When they snort and throw back their head while showing all their teeth, horses seem unquestionably happy. But can animal facial expressions be that easily translated into the ways humans display emotion? Do horses laugh?
Unfortunately, not really. Chances are good that if you saw a horse pulling a facial expression that could be described as smiling or laughing, what actually happened was the so-called flehmen response. This is a position in which horses scrunch up their face by pulling back their upper lips so that their front teeth are exposed.
They then inhale with closed nostrils and hold this position for a few seconds. Sometimes they also lengthen their necks and lift their head in the air. All this helps the horses analyze smell by directing scents to the Jacobson organ, an olfactory sense organ located in the soft tissue around the septum.
Horses are not the only mammals doing this. Other animals you can catch doing a flehmen position are, for example, cats, goats, or elks.
Animals use this enhanced sense of smell for example to figure out whether females are in a reproductive state and it is the right time to mate. Mares – female horses – also tend to perform the flehmen response for a few hours after giving birth.
Just because horses do not laugh does not mean that they have no sense of humor, though. Like most other animals they exhibit playful behavior and do things that serve no necessary practical purpose for survival, just for the joy of it. Dr. Sarah Ralston from the Animal Science Department of Rutgers University says that in her experience, mares tend to be more serious than geldings (male, castrated horses), who like to engage in mock fights or play tag.
Do Horses Sleep Standing Up?
Not really – horses can doze or nap while standing up, but to enter the deep REM sleep phase they need to lie down. They can go a few days without this kind of deep sleep, but every four to five days at the absolute minimum they need to lie down for a while. Ideally, they get to sleep lying down every day.
Horses are able to rest standing up because they have a stay apparatus, a group of muscles, tendons, and ligaments that makes it possible for them to relax their muscles without collapsing. The reason for their ability to sleep standing up is that as a prey species that evolved in open plains horses needed to quickly flee when a predator was nearby.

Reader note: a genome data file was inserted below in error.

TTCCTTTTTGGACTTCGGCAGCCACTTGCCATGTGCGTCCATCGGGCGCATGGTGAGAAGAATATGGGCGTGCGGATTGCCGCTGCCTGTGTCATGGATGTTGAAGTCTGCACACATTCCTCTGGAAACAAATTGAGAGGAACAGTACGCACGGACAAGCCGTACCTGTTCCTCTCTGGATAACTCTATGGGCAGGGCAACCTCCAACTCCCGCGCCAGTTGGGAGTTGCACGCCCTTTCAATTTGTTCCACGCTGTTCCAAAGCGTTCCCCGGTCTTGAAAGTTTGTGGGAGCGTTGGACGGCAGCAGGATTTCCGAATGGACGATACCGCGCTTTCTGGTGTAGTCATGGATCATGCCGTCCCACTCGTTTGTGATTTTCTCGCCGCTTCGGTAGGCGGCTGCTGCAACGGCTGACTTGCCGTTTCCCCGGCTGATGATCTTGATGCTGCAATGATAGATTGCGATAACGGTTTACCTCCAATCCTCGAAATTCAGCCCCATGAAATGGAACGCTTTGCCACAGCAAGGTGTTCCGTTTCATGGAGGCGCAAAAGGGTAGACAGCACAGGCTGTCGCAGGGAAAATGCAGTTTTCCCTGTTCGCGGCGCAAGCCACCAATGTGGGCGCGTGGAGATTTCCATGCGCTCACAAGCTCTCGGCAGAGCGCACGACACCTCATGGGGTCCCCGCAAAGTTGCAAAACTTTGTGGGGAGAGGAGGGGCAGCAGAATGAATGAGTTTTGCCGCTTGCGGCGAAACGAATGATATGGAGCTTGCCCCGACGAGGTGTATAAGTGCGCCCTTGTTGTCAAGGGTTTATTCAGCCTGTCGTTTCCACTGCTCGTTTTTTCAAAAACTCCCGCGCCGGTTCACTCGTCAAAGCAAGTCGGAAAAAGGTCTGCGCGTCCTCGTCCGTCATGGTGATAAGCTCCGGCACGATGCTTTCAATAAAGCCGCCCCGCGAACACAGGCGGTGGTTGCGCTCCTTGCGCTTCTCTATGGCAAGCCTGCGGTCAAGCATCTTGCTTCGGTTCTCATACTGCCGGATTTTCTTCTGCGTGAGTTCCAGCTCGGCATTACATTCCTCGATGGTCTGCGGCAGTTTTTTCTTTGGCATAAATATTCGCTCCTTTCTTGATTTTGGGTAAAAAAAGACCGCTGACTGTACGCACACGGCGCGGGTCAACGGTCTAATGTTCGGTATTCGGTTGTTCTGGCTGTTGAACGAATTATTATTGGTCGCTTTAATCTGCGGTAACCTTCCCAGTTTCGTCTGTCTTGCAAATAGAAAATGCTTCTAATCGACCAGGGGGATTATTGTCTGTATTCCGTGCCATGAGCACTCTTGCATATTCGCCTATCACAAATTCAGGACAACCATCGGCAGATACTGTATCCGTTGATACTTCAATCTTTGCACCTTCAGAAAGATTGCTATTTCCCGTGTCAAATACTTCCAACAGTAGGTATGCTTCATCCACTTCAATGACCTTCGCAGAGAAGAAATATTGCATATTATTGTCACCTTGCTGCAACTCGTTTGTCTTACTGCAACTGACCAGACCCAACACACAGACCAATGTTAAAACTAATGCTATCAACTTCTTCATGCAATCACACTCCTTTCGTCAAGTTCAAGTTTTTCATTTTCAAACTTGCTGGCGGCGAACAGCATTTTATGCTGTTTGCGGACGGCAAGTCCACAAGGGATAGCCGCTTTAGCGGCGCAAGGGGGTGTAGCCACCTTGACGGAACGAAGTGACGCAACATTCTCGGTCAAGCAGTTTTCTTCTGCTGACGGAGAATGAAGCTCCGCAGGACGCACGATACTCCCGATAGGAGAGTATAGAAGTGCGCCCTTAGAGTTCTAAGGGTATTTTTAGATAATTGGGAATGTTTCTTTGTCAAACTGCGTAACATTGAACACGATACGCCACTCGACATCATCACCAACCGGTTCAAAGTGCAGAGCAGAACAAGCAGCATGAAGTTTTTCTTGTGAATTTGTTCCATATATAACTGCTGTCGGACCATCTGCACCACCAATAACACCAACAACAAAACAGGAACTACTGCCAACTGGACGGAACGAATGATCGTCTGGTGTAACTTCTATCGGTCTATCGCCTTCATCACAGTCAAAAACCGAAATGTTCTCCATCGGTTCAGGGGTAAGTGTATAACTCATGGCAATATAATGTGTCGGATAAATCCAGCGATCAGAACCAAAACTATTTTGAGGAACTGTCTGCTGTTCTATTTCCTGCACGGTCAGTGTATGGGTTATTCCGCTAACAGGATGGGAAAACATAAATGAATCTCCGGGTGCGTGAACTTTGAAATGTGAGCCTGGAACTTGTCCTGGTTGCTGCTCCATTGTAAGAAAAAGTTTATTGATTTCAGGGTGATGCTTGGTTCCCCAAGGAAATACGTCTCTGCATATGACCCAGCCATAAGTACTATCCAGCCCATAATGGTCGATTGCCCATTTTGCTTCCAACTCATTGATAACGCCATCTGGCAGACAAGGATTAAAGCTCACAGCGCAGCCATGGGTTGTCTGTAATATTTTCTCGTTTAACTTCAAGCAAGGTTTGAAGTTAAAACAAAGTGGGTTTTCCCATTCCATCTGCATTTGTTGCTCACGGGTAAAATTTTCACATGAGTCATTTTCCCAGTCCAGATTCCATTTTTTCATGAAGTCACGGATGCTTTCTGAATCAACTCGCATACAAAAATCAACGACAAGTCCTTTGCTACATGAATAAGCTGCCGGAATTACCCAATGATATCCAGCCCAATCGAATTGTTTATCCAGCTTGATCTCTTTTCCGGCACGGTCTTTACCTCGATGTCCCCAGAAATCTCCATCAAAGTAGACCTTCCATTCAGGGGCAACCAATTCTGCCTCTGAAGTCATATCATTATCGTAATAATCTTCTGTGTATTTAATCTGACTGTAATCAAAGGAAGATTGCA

Do Horses Really Need Horseshoes?
When you think about it, it seems a little strange that horses are the only animal species that we expect to wear shoes. Is that really necessary? And if so, what did horses do before they met human blacksmiths?
The center of a horse’s hoof is softer, but its outer side is hard and feels no pain. Horseshoes are nailed to this unfeeling part. This part of the hoof can be compared to human fingernails. The outside part of the hoof wears away when the horse walks, a horseshoe, therefore, helps to protect the sensitive inner part.
Since, like fingernails, the outer layer always keeps growing, in wild horses, there is a continuous balance between the hoof wearing away and growing back. When it comes to domesticated horses, though, their feet have to deal meet demands that untamed horses are not confronted with.
Whether domesticated horses need shoes depends on the kind of surface they usually walk on. A horse that has to walk on concrete or tarmac will benefit from this kind of protection. Working horses that have to carry unusually high amounts of weight also benefit from horseshoes. Shoes also give horses better traction on slippery roads covered with snow or ice.
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All these advantages notwithstanding, shoes also have their own dangers. When a horse accidentally pulls a shoe off itself it can tear up a hoof wall or strain a tendon. A nail that has been hammered in at the wrong place can cause pain and even abscesses.
In the end, the answer to the question of whether a horse needs shoes always depends on the individual horse, its overall health, muscles, and flexibility, as well as the environment it lives in and the jobs it does.